Ensure that your clients can reach you. As developers, we can get very busy, balancing programming and design with life can be a mammoth task but let’s keep it simple here – just be there to talk when clients need you. Preempt your clients by offering frequent updates on the work you’re doing for them, show them that their timeline is important to you. They will appreciate this and helps build trust and respect for the work you’re doing. When they reach out, ensure you are available to communicate.

Your Business Has Multi-Million Dollar Potential

Especially, for freelancers, never consider your business to be just an “on the side thing.” The effects of that approach creeps its way into your attitude towards your work and eventually results become lackluster. If you’re not in it for the long-haul then forget it.

Print business cards, design a letterhead, have a dedicated number for customer queries and clients, use invoices and receipts, register your domain and setup your personalized email, just do things big! Visualize yourself and your company at its best and operate on that level at all times. Clients will notice, respect your work and appreciate the value you bring to the table.

Honesty is Still the Best Policy

Maintaining integrity in business is an integral component for long-term success. Unfortunately, there is bad within every set of good ventures. Do not follow in the footsteps of those who have disappointed customers and have not made an effort to make amends. Ensure that clients receive what they pay for. Establish policies and terms and conditions and stick to them. Offer a realistic timeline that you can satisfy comfortably, never promise more than you can give just for the sake of securing business. Be honest.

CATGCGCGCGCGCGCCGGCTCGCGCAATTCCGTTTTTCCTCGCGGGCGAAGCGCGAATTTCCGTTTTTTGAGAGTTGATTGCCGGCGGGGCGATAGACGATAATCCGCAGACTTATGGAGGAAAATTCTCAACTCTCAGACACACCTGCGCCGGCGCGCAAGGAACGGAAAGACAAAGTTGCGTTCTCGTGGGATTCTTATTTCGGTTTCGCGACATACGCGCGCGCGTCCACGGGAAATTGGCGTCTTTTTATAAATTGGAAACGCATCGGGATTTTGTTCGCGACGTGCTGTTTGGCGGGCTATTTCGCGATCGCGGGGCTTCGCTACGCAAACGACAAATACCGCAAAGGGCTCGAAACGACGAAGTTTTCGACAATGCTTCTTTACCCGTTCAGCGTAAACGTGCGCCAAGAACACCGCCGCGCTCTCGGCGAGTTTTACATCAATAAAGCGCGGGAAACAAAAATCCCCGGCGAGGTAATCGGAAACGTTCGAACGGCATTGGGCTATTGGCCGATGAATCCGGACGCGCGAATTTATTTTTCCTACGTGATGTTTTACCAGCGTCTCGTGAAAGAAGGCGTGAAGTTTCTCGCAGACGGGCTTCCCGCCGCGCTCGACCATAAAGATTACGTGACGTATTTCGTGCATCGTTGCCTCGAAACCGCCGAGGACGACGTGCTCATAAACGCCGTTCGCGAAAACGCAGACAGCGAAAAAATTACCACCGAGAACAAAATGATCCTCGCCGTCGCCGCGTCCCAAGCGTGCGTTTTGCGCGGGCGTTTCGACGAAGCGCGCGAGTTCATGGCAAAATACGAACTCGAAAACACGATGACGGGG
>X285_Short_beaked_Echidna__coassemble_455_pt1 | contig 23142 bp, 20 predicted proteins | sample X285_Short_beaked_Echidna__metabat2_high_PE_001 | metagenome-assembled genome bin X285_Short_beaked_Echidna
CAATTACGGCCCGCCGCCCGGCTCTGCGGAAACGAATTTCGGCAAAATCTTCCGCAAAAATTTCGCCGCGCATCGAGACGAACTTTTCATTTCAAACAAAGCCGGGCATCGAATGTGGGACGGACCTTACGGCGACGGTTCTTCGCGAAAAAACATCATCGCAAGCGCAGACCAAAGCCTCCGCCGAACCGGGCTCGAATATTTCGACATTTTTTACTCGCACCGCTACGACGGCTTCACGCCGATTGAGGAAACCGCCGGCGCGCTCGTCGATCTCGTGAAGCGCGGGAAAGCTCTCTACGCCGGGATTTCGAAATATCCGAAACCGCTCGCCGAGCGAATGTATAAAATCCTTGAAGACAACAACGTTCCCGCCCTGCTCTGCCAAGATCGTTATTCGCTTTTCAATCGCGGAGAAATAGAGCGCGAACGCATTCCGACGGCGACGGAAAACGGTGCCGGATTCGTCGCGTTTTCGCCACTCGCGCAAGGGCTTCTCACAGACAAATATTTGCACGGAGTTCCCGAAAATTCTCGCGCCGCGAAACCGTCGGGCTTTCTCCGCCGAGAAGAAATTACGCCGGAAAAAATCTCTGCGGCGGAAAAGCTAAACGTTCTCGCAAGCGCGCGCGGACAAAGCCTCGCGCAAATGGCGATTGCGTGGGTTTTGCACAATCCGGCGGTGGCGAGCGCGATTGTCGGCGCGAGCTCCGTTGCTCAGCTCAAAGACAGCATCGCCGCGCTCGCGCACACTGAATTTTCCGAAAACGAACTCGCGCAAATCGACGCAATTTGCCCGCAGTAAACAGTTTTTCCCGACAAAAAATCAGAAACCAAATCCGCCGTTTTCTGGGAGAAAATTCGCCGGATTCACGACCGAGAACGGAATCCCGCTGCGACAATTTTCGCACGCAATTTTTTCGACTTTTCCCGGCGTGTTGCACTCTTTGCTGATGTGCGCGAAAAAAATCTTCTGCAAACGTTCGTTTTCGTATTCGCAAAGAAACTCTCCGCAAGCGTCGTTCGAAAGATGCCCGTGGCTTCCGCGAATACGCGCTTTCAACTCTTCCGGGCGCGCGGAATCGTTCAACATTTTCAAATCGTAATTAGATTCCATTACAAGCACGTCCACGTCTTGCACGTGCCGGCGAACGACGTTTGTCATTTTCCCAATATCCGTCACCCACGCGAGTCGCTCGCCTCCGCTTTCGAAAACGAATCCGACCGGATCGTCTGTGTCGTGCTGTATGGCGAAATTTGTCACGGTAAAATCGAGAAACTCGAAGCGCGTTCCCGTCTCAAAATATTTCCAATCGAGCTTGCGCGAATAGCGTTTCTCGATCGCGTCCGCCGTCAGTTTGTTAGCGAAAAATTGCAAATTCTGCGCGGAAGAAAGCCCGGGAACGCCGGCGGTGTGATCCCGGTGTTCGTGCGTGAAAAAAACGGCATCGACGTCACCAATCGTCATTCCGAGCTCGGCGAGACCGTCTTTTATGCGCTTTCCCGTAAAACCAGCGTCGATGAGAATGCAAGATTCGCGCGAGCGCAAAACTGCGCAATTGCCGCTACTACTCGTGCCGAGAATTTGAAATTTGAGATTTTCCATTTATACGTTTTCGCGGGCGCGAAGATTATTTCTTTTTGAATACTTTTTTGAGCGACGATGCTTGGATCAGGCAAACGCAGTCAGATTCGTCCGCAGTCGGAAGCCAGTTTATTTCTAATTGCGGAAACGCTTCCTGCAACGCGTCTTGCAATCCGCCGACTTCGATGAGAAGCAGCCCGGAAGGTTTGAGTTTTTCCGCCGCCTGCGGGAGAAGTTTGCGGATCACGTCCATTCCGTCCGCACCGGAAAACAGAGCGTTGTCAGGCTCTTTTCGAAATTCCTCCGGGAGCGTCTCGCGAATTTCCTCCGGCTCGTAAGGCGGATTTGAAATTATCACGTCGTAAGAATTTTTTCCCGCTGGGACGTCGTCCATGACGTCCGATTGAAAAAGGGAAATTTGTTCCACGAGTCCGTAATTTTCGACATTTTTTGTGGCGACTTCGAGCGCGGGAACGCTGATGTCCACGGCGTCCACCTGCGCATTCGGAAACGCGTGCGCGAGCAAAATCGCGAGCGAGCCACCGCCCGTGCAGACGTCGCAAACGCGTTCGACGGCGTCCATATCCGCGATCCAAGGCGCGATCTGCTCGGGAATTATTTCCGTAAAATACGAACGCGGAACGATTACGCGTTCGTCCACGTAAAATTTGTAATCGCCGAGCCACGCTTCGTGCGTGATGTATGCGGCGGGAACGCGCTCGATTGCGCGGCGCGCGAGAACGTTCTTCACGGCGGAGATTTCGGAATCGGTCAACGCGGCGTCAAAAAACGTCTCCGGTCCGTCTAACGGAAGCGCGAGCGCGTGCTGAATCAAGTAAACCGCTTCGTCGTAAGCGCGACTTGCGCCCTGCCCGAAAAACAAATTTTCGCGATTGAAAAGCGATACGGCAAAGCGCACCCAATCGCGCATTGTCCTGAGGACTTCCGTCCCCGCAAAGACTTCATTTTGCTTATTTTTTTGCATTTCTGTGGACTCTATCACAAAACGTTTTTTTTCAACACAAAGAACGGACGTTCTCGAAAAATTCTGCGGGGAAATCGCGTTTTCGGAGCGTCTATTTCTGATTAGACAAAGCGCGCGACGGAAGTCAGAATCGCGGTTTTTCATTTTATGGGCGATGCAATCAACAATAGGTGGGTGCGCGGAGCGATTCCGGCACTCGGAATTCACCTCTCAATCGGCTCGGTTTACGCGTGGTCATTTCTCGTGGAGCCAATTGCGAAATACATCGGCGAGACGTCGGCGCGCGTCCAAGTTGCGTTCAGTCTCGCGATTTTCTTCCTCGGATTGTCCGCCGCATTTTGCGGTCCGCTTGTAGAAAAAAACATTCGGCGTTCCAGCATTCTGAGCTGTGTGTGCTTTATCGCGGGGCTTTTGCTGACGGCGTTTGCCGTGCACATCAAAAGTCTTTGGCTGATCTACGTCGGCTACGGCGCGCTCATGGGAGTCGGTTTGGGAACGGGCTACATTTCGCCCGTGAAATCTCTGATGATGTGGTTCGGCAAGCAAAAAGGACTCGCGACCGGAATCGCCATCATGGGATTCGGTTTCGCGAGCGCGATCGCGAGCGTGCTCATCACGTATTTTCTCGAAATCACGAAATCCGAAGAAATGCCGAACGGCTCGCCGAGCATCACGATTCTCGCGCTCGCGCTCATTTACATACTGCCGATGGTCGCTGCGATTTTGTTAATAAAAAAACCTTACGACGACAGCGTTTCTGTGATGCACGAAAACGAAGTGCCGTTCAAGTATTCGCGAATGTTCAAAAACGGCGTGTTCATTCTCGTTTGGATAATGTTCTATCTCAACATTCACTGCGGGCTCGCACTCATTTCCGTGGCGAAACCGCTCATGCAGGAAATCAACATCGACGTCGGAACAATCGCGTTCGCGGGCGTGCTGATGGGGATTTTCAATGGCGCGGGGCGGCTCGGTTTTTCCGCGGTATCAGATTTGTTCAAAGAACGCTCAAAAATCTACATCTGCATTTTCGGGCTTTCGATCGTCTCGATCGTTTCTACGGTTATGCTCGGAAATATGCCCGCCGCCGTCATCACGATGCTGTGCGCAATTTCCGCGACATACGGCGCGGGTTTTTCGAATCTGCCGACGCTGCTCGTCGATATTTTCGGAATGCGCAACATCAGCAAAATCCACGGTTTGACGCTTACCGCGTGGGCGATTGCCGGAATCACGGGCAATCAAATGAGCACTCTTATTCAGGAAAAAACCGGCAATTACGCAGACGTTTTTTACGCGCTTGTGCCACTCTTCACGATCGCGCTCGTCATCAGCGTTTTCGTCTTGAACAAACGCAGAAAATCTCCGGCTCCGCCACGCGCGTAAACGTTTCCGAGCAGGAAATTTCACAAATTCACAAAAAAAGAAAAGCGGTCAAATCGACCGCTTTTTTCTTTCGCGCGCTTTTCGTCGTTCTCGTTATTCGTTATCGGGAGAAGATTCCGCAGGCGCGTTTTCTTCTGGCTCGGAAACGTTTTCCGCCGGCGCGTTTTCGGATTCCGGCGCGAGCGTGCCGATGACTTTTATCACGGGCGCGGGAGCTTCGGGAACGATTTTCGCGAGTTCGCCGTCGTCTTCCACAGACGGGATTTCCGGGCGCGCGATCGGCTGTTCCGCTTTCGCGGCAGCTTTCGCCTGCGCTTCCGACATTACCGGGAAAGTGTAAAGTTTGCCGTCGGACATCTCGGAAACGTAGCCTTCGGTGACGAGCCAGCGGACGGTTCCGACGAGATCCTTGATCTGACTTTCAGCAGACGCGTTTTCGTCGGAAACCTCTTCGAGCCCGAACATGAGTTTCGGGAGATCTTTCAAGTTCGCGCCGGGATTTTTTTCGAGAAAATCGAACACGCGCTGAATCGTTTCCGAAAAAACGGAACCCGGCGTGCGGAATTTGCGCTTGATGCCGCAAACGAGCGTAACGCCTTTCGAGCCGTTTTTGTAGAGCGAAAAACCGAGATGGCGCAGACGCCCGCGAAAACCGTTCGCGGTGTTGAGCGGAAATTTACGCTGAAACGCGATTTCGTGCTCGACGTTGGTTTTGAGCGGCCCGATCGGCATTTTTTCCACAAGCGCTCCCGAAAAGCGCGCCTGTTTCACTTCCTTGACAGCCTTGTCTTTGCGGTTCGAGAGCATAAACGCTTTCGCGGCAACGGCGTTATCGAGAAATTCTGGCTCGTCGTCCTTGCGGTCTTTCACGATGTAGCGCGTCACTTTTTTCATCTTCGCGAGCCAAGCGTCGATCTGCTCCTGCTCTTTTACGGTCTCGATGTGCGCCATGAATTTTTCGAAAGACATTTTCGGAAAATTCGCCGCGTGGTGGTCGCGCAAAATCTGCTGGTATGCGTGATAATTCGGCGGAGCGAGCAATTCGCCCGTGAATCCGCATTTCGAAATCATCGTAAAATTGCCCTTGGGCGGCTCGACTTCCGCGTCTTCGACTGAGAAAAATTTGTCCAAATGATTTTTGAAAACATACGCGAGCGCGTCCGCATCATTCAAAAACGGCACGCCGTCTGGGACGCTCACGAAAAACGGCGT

Match the Customer’s Profile

A basic rule in customer service is listening and understanding your customers and prospects. Some know exactly what they’re talking about and know the technologies while others need guidance. Listening is the key to figuring out the task at hand and the client’s needs – it sounds simple but many of us don’t listen and tend to ignore the fine details. Remember, gems are hidden within the details. Once you get an appreciation of the prospect’s status then you will be excellent at articulating their vision and showing them how everything will work. This ultimately leads to sealing the deal.

Conclusion

2012 has started great and learning is a never ending journey. We look forward to more throughout the year and strive towards even greater accomplishments while we wish the same for you.

Whether you are a customer, prospect or fellow developer, please share your thoughts and experiences with us in the comments section below. We look forward to hearing from you.

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Robyn-Dale Samuda

Owner & Developer at Yuraki
I enjoy developing solutions for companies to help them achieve greater efficiency in-house by implementing powerful processes through CRMs. I'm also passionate about the web and love sharing my experiences in blogging & marketing. Connect with me on Google +